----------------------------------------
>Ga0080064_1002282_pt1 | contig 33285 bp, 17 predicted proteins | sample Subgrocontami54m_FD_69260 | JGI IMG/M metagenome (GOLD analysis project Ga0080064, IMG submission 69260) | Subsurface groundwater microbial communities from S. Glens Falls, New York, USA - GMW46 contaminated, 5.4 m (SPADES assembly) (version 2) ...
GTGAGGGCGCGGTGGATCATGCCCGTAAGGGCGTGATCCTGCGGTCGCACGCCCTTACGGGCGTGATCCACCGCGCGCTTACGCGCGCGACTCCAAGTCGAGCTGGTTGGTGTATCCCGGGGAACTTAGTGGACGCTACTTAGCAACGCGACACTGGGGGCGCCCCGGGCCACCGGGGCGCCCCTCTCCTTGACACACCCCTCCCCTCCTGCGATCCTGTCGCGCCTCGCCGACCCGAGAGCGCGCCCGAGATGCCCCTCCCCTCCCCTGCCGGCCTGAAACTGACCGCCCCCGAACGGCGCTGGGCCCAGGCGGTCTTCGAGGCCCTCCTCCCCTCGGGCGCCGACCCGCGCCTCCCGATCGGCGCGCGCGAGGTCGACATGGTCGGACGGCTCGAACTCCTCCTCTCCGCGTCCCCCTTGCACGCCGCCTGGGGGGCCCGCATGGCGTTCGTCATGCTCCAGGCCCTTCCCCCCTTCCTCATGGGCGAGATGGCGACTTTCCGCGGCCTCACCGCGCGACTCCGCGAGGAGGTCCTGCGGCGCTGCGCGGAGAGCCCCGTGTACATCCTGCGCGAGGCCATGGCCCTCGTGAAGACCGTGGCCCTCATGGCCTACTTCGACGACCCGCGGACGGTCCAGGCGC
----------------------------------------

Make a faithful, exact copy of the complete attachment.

>Ga0080064_1002282_pt1 | contig 33285 bp, 17 predicted proteins | sample Subgrocontami54m_FD_69260 | JGI IMG/M metagenome (GOLD analysis project Ga0080064, IMG submission 69260) | Subsurface groundwater microbial communities from S. Glens Falls, New York, USA - GMW46 contaminated, 5.4 m (SPADES assembly) (version 2) ...
GTGAGGGCGCGGTGGATCATGCCCGTAAGGGCGTGATCCTGCGGTCGCACGCCCTTACGGGCGTGATCCACCGCGCGCTTACGCGCGCGACTCCAAGTCGAGCTGGTTGGTGTATCCCGGGGAACTTAGTGGACGCTACTTAGCAACGCGACACTGGGGGCGCCCCGGGCCACCGGGGCGCCCCTCTCCTTGACACACCCCTCCCCTCCTGCGATCCTGTCGCGCCTCGCCGACCCGAGAGCGCGCCCGAGATGCCCCTCCCCTCCCCTGCCGGCCTGAAACTGACCGCCCCCGAACGGCGCTGGGCCCAGGCGGTCTTCGAGGCCCTCCTCCCCTCGGGCGCCGACCCGCGCCTCCCGATCGGCGCGCGCGAGGTCGACATGGTCGGACGGCTCGAACTCCTCCTCTCCGCGTCCCCCTTGCACGCCGCCTGGGGGGCCCGCATGGCGTTCGTCATGCTCCAGGCCCTTCCCCCCTTCCTCATGGGCGAGATGGCGACTTTCCGCGGCCTCACCGCGCGACTCCGCGAGGAGGTCCTGCGGCGCTGCGCGGAGAGCCCCGTGTACATCCTGCGCGAGGCCATGGCCCTCGTGAAGACCGTGGCCCTCATGGCCTACTTCGACGACCCGCGGACGGTCCAGGCGC